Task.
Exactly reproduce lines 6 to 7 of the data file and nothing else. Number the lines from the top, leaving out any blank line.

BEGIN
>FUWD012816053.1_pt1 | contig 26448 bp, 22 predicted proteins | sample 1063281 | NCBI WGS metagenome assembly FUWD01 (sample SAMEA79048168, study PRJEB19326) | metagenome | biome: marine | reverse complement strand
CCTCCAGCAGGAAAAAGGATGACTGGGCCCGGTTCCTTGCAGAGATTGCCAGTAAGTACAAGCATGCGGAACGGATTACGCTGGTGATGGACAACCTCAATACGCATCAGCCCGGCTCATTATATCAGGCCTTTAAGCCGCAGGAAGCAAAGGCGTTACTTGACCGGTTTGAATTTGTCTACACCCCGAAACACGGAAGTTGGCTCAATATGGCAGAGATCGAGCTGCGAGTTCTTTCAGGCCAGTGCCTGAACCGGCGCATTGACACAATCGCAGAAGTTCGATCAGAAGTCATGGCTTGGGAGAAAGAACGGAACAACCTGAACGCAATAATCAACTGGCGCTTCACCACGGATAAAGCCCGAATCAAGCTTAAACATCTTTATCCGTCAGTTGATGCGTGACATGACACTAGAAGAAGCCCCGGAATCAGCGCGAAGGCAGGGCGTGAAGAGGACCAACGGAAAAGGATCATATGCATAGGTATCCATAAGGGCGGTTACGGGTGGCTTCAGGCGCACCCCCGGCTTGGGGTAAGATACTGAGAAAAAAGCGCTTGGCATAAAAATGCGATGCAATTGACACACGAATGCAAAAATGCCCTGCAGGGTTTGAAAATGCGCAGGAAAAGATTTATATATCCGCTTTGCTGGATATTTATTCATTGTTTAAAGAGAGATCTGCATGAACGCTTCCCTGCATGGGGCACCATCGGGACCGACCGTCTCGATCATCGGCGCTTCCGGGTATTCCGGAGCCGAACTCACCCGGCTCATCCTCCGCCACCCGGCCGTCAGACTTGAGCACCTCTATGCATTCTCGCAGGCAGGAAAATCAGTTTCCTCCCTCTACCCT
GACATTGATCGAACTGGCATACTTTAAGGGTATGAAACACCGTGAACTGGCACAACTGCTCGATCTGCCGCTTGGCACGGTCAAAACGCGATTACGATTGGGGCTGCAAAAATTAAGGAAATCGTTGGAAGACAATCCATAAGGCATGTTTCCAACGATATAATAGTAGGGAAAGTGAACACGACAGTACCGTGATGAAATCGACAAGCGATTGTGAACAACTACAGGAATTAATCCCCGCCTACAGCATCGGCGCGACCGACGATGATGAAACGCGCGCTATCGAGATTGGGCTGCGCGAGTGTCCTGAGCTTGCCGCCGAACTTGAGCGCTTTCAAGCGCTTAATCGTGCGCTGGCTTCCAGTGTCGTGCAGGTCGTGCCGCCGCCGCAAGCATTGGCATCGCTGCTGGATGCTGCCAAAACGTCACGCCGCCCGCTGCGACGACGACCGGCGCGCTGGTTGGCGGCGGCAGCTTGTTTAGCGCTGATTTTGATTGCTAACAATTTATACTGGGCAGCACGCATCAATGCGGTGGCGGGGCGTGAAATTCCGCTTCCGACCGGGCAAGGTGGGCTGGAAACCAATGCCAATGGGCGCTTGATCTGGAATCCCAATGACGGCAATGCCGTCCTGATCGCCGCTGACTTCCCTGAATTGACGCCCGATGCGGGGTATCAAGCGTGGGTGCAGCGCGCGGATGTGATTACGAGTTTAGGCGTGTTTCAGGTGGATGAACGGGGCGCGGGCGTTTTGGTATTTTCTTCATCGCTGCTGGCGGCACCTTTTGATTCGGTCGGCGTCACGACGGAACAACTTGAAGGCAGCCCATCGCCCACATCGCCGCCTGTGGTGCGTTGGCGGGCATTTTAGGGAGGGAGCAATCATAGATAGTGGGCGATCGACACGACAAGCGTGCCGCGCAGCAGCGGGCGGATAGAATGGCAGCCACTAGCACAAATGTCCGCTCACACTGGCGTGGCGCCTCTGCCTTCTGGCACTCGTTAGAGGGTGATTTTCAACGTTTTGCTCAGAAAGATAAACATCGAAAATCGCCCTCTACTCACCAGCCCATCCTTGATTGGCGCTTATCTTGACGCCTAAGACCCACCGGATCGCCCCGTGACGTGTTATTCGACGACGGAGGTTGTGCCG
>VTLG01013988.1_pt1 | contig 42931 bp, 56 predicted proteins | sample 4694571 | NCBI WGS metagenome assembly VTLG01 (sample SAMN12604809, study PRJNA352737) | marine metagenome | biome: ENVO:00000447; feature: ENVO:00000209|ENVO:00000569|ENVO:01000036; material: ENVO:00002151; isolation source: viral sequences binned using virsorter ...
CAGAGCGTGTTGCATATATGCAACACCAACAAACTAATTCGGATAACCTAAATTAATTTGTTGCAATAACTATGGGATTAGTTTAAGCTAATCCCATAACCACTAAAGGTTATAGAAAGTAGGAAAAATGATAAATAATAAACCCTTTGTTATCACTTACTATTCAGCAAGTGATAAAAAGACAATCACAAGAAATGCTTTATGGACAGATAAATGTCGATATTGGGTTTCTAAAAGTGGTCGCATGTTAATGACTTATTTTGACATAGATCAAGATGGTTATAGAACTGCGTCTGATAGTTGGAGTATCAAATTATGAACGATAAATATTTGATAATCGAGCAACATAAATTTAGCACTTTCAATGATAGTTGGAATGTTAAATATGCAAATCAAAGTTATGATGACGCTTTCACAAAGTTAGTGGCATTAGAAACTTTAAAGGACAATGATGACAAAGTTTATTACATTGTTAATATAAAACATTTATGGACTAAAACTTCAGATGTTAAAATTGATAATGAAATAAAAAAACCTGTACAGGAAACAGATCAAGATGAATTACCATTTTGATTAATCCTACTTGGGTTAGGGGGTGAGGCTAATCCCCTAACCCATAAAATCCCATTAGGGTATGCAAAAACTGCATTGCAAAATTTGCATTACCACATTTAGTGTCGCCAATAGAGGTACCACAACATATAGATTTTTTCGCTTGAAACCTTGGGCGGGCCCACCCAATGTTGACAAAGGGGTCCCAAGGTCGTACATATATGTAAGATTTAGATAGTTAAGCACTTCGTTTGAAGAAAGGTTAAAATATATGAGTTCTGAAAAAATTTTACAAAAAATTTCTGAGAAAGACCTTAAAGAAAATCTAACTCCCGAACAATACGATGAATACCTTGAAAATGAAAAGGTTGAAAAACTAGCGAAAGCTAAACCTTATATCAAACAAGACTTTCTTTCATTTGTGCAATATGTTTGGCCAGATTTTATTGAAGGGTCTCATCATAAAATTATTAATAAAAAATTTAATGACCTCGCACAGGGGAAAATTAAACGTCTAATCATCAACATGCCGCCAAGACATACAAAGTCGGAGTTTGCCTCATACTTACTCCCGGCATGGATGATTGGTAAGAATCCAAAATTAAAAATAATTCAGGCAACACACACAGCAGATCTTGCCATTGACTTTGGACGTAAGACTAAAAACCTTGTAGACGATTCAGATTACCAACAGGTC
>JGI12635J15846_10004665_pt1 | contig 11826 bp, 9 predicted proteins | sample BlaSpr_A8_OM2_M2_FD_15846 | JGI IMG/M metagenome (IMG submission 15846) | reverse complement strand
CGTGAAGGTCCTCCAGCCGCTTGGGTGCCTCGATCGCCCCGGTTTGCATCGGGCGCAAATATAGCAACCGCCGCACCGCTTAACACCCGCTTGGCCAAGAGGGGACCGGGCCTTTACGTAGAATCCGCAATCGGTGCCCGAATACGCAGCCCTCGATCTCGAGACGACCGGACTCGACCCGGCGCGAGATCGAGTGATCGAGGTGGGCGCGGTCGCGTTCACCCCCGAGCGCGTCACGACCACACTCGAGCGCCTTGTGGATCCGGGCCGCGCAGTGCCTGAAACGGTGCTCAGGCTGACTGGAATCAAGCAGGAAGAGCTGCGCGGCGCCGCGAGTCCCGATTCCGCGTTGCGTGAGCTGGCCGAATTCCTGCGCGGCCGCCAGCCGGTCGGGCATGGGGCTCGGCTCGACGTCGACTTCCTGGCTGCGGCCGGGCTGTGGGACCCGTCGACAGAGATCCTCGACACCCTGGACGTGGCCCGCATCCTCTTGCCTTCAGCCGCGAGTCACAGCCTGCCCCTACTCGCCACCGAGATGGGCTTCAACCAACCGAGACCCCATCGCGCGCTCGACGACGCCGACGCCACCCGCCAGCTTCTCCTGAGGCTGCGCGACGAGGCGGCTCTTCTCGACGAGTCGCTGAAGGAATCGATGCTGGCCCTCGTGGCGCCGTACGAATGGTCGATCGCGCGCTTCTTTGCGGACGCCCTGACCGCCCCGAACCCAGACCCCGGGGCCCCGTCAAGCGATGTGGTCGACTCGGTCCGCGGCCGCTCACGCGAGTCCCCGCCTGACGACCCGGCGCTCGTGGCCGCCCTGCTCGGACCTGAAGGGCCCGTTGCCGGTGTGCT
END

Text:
>JGI12635J15846_10004665_pt1 | contig 11826 bp, 9 predicted proteins | sample BlaSpr_A8_OM2_M2_FD_15846 | JGI IMG/M metagenome (IMG submission 15846) | reverse complement strand
CGTGAAGGTCCTCCAGCCGCTTGGGTGCCTCGATCGCCCCGGTTTGCATCGGGCGCAAATATAGCAACCGCCGCACCGCTTAACACCCGCTTGGCCAAGAGGGGACCGGGCCTTTACGTAGAATCCGCAATCGGTGCCCGAATACGCAGCCCTCGATCTCGAGACGACCGGACTCGACCCGGCGCGAGATCGAGTGATCGAGGTGGGCGCGGTCGCGTTCACCCCCGAGCGCGTCACGACCACACTCGAGCGCCTTGTGGATCCGGGCCGCGCAGTGCCTGAAACGGTGCTCAGGCTGACTGGAATCAAGCAGGAAGAGCTGCGCGGCGCCGCGAGTCCCGATTCCGCGTTGCGTGAGCTGGCCGAATTCCTGCGCGGCCGCCAGCCGGTCGGGCATGGGGCTCGGCTCGACGTCGACTTCCTGGCTGCGGCCGGGCTGTGGGACCCGTCGACAGAGATCCTCGACACCCTGGACGTGGCCCGCATCCTCTTGCCTTCAGCCGCGAGTCACAGCCTGCCCCTACTCGCCACCGAGATGGGCTTCAACCAACCGAGACCCCATCGCGCGCTCGACGACGCCGACGCCACCCGCCAGCTTCTCCTGAGGCTGCGCGACGAGGCGGCTCTTCTCGACGAGTCGCTGAAGGAATCGATGCTGGCCCTCGTGGCGCCGTACGAATGGTCGATCGCGCGCTTCTTTGCGGACGCCCTGACCGCCCCGAACCCAGACCCCGGGGCCCCGTCAAGCGATGTGGTCGACTCGGTCCGCGGCCGCTCACGCGAGTCCCCGCCTGACGACCCGGCGCTCGTGGCCGCCCTGCTCGGACCTGAAGGGCCCGTTGCCGGTGTGCT